Câmaras in heavy debt

PORTUGAL’S CÂMARAS have an accumulated debt of eight billion euros.

Between January and June 2006, câmara debt rose by a further 83 million euros, according to figures released by the Bank of Portugal.

At the end of 2004, the liquid debt owed by the câmaras of Portugal stood at six billion euros. This figure included debts to banks, service and goods suppliers, financial leasing and factoring groups.

At the end of 2005, only the total medium and long term debt owed to banks (not including leasing and factoring contracts) shot up by four billion euros.

The Secretary of State for Local Administration, Eduardo Cabrita, made clear last week that the sale of future credits puts at risk the national objective to bring the government’s administrative and public spending deficit within the 4.6 per cent laid down by the European Union’s Growth and Stability Pact for Portugal in 2006.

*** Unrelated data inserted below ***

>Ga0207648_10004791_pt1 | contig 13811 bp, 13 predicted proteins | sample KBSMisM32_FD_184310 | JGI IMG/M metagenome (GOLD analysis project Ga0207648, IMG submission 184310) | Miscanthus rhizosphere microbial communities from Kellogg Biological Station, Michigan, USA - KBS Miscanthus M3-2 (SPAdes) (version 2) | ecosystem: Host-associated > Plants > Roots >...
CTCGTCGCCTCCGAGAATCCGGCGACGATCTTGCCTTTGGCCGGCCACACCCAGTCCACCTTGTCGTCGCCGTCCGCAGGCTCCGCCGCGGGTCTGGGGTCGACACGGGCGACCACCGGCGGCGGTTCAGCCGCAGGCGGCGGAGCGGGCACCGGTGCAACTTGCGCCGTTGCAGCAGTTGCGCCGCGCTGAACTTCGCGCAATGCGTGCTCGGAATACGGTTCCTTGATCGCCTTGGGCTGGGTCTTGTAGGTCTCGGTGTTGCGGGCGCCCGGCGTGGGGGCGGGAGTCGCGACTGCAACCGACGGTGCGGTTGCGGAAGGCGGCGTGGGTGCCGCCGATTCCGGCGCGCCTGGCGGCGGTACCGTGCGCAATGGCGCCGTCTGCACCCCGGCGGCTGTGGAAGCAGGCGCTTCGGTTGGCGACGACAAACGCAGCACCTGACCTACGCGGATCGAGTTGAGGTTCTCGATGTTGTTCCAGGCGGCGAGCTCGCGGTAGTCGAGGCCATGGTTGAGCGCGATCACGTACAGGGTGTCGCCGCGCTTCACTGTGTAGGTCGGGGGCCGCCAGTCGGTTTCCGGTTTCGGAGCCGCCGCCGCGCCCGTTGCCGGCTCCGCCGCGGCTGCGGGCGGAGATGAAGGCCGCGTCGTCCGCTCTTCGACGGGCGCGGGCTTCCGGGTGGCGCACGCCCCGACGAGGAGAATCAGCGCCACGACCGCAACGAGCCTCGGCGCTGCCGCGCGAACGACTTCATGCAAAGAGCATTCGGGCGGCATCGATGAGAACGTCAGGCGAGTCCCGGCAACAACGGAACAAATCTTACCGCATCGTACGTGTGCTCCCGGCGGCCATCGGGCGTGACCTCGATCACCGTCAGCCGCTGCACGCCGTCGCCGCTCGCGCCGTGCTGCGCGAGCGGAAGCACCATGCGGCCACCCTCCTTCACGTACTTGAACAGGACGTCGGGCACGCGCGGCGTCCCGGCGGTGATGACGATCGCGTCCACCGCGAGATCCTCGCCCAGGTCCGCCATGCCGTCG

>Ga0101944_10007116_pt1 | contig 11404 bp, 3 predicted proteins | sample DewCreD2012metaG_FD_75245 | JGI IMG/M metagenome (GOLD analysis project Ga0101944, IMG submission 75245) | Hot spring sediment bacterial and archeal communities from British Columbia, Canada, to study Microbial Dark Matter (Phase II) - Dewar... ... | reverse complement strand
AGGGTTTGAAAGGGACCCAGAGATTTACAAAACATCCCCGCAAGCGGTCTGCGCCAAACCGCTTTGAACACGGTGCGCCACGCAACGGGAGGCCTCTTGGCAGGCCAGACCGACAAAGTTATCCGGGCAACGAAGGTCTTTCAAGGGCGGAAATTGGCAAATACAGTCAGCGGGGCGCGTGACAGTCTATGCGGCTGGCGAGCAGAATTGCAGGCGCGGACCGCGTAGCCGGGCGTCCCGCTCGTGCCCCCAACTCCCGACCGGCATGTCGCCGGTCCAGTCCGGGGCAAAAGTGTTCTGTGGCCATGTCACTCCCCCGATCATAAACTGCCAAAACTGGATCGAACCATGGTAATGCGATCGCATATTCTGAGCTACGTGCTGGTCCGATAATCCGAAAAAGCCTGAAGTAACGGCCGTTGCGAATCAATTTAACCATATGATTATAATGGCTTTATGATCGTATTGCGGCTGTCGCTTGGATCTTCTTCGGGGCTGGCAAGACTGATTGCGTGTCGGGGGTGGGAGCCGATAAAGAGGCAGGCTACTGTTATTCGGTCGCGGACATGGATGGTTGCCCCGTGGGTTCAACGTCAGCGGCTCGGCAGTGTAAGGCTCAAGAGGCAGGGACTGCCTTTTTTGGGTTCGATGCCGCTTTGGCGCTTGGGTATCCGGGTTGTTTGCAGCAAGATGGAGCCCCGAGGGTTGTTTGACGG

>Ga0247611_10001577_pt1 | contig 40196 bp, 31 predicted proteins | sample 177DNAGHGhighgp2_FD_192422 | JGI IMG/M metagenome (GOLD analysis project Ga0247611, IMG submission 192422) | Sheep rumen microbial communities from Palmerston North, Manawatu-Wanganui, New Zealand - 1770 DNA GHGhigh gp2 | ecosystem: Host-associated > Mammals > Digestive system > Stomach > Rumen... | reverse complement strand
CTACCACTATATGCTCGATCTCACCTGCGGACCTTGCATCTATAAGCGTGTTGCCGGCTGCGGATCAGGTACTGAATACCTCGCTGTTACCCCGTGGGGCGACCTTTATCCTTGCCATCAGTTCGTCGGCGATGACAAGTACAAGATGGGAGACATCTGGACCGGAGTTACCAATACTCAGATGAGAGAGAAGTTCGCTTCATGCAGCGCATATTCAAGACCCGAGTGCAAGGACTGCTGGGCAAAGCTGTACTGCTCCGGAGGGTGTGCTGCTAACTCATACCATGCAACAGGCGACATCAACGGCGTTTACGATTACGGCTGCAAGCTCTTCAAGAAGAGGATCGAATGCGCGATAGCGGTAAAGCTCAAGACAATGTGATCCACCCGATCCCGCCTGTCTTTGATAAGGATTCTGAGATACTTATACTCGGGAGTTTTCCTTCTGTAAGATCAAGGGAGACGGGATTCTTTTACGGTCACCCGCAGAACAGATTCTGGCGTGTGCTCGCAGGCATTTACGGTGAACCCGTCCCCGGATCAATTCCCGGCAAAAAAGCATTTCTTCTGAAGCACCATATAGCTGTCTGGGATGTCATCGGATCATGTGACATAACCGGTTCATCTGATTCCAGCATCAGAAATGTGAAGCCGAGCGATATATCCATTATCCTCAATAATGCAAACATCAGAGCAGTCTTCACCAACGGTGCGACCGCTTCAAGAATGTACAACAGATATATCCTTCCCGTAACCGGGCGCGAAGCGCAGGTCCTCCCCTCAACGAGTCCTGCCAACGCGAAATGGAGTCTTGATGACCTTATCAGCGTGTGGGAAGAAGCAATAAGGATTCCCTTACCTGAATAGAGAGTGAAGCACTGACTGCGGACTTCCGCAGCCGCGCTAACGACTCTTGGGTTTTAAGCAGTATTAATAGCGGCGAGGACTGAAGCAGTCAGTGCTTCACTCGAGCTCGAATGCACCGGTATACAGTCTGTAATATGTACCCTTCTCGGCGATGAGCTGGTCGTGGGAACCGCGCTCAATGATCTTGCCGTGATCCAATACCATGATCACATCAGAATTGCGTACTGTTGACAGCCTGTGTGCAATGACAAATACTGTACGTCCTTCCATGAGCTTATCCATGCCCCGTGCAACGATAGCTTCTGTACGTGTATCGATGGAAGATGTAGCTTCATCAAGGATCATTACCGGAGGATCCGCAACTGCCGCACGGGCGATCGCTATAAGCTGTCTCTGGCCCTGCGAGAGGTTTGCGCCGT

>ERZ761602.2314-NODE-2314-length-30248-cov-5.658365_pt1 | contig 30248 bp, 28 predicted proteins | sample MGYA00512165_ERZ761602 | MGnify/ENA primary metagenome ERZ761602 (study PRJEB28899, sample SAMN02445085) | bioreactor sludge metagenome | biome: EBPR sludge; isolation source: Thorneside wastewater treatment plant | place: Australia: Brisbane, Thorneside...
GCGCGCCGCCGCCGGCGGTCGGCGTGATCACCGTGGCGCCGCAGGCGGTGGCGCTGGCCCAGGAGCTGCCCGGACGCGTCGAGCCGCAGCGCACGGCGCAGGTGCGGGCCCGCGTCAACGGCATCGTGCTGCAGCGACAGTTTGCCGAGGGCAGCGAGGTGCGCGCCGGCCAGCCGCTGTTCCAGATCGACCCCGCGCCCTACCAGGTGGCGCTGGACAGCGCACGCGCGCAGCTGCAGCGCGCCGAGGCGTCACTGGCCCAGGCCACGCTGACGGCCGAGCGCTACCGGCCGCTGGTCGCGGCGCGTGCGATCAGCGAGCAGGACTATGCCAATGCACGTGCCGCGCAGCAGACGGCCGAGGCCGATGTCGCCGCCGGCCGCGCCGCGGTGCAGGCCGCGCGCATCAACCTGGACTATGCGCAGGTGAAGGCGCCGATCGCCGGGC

Cabrita said that credit sales, while not being illegal at present, would only serve to aggravate câmara debt.

Fernando Ruas, President of the Câmara Association said that the minister’s words were over the top, exaggerated and silly.

It was in November 2004 that the Tribunal de Contas, court of accounts, following its audit of 278 câmaras, warned that the number of câmaras using financial leasing, factoring contracts and borrowing against future credits was on the rise, as well as the volume of monies involved.

It was through this kind of contract that the authorities found a loop hole in the strict borrowing rules imposed by the then PSD government. Between July 1, 2003 and 31 May, 2004, 103 câmaras had entered into complicated finance contracts to the total tune of 31 million euros. In the year prior to this, 118 had drummed up almost 16 million euros in debt.

Reacting to the Secretary of State’s warnings, the President of Cascais Câmara, António Capucho said that borrowing against future credits was a normal, legal management operation.

Those câmaras with debts greater than 100 per cent of income include:

• Lisbon: 362 per cent.

• Porto: 154 per cent.

• Vila Nova de Gaia: 151 per cent.

• Vila do Conde: 145 per cent.

• Loures: 131 per cent.

• Sesimbra: 131 per cent.

• Figueira da Foz: 112 per cent.